The president of Malta’s medical association has branded the benefit fraud racket linked to ex-Labour MP Silvio Grixti as “organised crime”.
“The scale of this suggests it came from above... to me, this sounds like organised crime,” said Martin Balzan, who discovered that his signature has been forged on around six or seven documents.
“This is wrong. Cheating the system is wrong. That money is for people who are seriously disabled,” the Medical Association of Malta (MAM) president said on Monday.
On Sunday, Times of Malta revealed that hundreds of people were being investigated for fraudulently claiming monthly benefit payments averaging €450, with Grixti implicated as having allegedly provided false medical documents to back up the claims.
“Large numbers of my colleagues have been affected and it seems that seven or eight documents may have been forged at a time... certain things were blatant and it happened to a lot of specialists,” Balzan said.
Balzan is the lead respiratory physician at Mater Dei Hospital, a senior lecturer at the University of Malta and earlier this year was elected vice president of the main EU doctors’ lobby, the Standing Committee of European Doctors.
He said medical professionals were “very upset” their signatures had been forged, noting he was not treating any of the people whose falsified medical form his signature had appeared on.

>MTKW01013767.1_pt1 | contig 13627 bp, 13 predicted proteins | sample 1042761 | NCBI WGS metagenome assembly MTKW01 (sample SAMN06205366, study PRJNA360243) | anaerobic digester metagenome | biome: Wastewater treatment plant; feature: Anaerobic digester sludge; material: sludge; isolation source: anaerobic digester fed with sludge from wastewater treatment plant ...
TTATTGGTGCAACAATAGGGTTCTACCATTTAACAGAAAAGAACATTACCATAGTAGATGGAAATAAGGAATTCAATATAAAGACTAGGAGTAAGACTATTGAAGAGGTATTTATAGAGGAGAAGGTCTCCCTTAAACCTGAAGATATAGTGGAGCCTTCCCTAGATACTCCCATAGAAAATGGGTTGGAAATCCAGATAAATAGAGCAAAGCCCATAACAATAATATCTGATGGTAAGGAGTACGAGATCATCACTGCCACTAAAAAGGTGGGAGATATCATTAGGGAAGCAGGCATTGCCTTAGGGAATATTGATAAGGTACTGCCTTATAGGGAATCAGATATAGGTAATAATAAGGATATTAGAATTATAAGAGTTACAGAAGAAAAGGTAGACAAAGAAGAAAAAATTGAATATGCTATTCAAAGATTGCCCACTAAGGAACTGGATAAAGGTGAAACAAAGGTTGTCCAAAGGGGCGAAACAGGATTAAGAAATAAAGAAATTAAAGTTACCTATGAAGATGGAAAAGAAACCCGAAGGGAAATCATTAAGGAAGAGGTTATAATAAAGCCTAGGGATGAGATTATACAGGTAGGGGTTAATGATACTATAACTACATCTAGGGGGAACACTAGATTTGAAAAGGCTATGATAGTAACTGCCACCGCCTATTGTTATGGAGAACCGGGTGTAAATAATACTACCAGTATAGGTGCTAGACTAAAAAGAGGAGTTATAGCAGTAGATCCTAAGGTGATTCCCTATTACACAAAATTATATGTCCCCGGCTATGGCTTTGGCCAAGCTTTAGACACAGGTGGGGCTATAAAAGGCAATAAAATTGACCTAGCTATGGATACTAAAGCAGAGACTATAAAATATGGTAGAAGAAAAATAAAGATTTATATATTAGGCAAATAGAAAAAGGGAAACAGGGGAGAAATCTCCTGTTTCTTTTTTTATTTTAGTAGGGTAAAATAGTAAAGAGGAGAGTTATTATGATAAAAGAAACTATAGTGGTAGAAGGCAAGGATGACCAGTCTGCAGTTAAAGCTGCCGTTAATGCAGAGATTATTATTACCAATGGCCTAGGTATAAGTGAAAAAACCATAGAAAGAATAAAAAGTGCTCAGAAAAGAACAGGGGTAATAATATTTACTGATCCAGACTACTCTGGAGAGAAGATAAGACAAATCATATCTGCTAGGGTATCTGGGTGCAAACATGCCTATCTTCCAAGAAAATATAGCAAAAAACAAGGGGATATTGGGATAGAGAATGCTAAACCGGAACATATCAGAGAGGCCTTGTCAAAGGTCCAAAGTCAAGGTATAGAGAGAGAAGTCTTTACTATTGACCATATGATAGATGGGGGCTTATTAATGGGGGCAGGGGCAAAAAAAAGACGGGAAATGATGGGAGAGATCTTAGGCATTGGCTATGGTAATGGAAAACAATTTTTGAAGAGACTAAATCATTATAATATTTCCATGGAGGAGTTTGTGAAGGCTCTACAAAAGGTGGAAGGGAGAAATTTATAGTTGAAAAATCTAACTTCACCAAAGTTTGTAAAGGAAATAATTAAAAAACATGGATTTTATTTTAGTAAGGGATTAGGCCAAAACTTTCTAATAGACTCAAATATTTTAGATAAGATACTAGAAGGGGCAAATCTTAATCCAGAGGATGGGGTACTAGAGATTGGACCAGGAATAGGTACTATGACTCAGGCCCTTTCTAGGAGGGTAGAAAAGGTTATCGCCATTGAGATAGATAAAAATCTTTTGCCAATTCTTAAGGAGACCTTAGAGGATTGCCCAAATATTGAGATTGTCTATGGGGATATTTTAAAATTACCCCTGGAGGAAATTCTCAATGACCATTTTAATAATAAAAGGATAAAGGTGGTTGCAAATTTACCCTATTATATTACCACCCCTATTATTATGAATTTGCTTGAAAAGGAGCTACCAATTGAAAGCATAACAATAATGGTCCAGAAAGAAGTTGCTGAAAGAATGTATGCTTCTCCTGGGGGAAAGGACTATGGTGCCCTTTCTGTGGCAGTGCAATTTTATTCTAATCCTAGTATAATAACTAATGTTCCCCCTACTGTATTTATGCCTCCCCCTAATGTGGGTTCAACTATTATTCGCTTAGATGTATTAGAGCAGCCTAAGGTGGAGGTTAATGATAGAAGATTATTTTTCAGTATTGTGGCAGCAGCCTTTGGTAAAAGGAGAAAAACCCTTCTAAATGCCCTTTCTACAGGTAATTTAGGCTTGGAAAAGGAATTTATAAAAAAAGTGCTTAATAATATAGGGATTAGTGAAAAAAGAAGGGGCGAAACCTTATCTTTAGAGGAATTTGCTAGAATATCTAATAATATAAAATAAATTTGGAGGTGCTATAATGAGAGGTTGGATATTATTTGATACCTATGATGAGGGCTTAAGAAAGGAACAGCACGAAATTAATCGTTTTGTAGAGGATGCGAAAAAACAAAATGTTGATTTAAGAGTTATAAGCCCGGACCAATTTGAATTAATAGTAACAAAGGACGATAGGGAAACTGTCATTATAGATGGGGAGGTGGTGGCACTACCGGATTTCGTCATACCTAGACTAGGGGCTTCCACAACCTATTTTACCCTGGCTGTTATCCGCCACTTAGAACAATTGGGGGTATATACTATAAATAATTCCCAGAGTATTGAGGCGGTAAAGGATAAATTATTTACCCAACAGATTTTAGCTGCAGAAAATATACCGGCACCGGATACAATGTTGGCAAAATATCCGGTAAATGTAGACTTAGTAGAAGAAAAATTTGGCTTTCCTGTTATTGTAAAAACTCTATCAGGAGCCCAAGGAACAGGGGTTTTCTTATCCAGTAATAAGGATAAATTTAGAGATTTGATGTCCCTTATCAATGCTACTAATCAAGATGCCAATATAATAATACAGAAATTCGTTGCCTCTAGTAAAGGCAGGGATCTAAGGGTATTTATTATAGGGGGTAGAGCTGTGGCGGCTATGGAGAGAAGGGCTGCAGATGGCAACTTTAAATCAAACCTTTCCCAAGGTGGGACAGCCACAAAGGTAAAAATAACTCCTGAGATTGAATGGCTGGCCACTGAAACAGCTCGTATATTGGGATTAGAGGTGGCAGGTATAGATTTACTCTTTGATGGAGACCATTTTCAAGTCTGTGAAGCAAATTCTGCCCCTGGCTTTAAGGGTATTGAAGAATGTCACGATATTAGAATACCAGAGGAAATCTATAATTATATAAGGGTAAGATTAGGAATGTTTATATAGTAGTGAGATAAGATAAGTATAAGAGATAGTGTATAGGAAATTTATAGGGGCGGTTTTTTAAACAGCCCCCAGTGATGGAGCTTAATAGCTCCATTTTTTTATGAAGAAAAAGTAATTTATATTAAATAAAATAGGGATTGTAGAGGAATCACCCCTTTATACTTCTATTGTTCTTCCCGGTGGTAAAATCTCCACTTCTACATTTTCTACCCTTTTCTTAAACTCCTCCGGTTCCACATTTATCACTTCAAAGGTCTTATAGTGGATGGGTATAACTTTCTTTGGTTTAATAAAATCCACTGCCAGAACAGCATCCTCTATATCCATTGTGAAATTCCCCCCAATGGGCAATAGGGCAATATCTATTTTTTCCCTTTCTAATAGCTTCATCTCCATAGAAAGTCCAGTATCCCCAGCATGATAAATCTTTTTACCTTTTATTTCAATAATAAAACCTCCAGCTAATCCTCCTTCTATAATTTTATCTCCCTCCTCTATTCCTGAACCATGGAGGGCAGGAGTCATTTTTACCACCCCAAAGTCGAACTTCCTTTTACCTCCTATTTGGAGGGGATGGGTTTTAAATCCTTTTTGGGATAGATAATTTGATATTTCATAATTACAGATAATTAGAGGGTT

“None of them were my patients and this seems to be the case for my colleagues,” he said, adding he was “very annoyed” his signature had been falisified.
“I’m very happy that the police investigated this. We need to go after the perpetrators and not just the beneficiaries,” Balzan said.
The racket, which continued to grow over the years, saw hundreds of people claim benefits for conditions they didn’t suffer from, with the ‘severe disability’ of choice understood to have been frequent epileptic fits.
While the number of false claims is yet to be determined, two sources close to the ongoing police investigations said the figure could reach around 800, with evidence seen by Times of Malta indicating that often the claimants hailed from Labour strongholds like Żabbar, Żejtun and Paola.
This is wrong. Cheating the system is wrong. That money is for people who are seriously disabled
Grixti is alleged to have provided claimants with an envelope containing forged medical documents certifying them as suffering from one of the eligible conditions. The documents appeared to have been signed by several Maltese consultants who, when contacted by police, said they had never even seen the patients in question, let alone signed off the documents.
The envelopes even included a false Transport Malta declaration saying the claimant had surrendered his or her driver’s licence, a requirement for people who suffer from frequent epileptic fits.
The claimants would then appear before a government medical board whose job it was to assess the validity of each claim. The claimants told police they were asked to hand over the envelope to the board during an interview that in some cases lasted just “five minutes”.
Some claimants told police they had been referred to Grixti from the Office of the Prime Minister’s customer care wing or from ministers’ aids.
At least one claimant said he was referred to Grixti by Minister Owen Bonnici, while two others said they were roped into the scheme by the late Labour MP Silvio Parnis.
Both the Office of the Prime Minister and Bonnici vehemently denied they ever referred anyone to participate in any fraudulent activity.
In May, Social Justice Minister Michael Falzon said that over the last decade around 10,900 people had been caught receiving social benefits that they were not entitled to.
“They are not only stealing money from the government, but they are also stealing from hard-working citizens who continuously contribute to our society.”